Discussion in 'Wildlife & Nature Conservation' started by Loxodonta Cobra, 31 Aug 2017.
Snow leopards aren’t as rare as we thought – but aren’t safe yet
Snow leopard no longer 'endangered'
The IUCN has now classified snow leopards as vulnerable since their endangered listing of "endangered" in 1972
As the original link states, several prominent big cat experts oppose this reclassification.
Snow Leopards Confirmed in Mongolia’s Khorkh Mountains for the First Time - Snow Leopard Trust
Its important these cases are decided using the science and criteria laid out for classification. It seems the main opponents to reclassification are more worried about political issues than scientific ones. IMO its important that we can trust classifications as real not political to prioritise what will always be scarce resources.
Can someone expand on this please; who stands to gain from contesting re-classifications and are the IUCN red list classifications not universally accepted? I ask this because many species the IUCN list as Least Concern, might be considered threatened in the native countries - I think this is the case with some marsupials in Australia? Or am I totally missing the point?
I'm also interested in the answer to this, especially the part about native countries. I know that the IUCN sometimes differentiates between subspecies and subpopulations, but I think that the cases of certain large-range species can get really confusing, like gray wolves.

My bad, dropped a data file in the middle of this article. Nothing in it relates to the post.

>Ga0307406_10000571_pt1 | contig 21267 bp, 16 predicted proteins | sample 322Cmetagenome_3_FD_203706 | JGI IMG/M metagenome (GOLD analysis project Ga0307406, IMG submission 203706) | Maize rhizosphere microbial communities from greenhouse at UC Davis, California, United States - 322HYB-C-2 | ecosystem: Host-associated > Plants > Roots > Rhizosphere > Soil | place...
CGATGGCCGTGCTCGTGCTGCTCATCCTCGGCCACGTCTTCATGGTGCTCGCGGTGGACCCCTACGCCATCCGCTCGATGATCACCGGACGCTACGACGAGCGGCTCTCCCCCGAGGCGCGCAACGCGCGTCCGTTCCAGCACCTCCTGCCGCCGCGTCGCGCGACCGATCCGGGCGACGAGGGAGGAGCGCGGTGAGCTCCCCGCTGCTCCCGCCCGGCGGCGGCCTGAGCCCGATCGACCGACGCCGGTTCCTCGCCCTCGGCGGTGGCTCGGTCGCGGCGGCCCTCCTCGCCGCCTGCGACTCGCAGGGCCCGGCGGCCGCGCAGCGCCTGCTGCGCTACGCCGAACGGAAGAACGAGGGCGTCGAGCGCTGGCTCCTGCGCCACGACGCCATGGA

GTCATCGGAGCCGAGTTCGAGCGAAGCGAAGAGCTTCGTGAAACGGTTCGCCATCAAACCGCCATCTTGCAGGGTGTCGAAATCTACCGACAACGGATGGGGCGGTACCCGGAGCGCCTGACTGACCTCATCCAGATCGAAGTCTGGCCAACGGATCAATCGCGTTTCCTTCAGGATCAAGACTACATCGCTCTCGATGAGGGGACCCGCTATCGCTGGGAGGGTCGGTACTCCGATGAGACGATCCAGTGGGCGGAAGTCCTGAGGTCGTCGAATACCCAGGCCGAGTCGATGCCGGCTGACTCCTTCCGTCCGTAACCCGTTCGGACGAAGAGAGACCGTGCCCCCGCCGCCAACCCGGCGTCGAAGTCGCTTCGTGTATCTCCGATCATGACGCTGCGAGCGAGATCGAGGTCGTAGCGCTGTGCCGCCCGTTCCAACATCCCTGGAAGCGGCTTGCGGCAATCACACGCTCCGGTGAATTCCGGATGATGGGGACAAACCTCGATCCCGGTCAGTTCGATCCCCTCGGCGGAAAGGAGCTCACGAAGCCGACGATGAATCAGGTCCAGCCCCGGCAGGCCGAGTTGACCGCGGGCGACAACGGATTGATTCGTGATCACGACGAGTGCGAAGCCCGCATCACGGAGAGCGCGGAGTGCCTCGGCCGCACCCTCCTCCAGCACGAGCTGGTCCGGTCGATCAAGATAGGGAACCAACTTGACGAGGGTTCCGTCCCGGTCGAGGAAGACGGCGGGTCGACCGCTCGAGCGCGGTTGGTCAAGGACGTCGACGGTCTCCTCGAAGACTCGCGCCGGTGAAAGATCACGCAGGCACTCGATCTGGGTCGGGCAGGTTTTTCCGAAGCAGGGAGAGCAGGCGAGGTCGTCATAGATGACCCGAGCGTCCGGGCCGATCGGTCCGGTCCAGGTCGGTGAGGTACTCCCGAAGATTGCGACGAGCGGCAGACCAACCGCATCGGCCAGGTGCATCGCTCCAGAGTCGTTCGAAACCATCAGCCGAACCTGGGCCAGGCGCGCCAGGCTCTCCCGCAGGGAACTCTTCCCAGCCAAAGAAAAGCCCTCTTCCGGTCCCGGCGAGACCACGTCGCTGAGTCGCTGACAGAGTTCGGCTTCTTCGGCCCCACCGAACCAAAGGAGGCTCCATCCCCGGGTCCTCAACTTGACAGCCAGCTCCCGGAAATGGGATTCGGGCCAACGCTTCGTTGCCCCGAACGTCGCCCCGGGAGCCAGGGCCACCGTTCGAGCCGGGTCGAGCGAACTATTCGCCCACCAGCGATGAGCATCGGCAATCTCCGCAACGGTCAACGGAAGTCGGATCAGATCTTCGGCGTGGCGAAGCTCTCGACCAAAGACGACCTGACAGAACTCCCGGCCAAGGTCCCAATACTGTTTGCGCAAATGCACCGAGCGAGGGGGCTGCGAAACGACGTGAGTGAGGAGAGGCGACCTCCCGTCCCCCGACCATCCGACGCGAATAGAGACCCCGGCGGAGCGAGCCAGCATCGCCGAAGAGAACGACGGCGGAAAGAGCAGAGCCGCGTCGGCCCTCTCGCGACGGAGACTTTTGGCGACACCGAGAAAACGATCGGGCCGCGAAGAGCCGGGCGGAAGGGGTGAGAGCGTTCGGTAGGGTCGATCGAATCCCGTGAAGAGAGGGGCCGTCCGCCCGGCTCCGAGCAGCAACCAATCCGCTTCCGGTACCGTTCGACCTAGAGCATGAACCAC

On contesting re-classifications: @Kiwi1 mentioned political considerations, so I guess a lot of organizations that are working to conserve snow leopards feel that a down-listing hurts their case to donors, governments, etc. It's harder to fund programs and pursue legislation dealing with a "vulnerable" species than an "endangered" one, although other factors are also at play. So there might be a concern that a down-listing is "premature" if the benefits of very recent policies and programs are just starting to be seen, which the advocates of the down-listed species think are too fragile to deal with a down-listing so soon in the species's recovery.
Yes that kind of covers my thoughts.
I have and to a lesser extent still dowork in conservation of wild species (it is just somewhat unusually for someone in this field I like zoos and consider them to have a role to play in conservation and public advocacy).
Doing this work I was often frustrated in how resources were often prioritised due to political or cute factor rather than actual need. Often even after a species was well on the way to recovery and IMO practically could have done with less resourcing this did not occur. Accurate definition of threat level is an important part of helping over looked species increase their chances of recognition.
Science isn't perfect but in a lot of these cases is the best we have. I trust it more than politics or lobby groups.
At least in India numbers are on the rise :
Rise in number of snow leopards in Himachal brings cheer to wildlife enthusiasts
Separate names with a comma.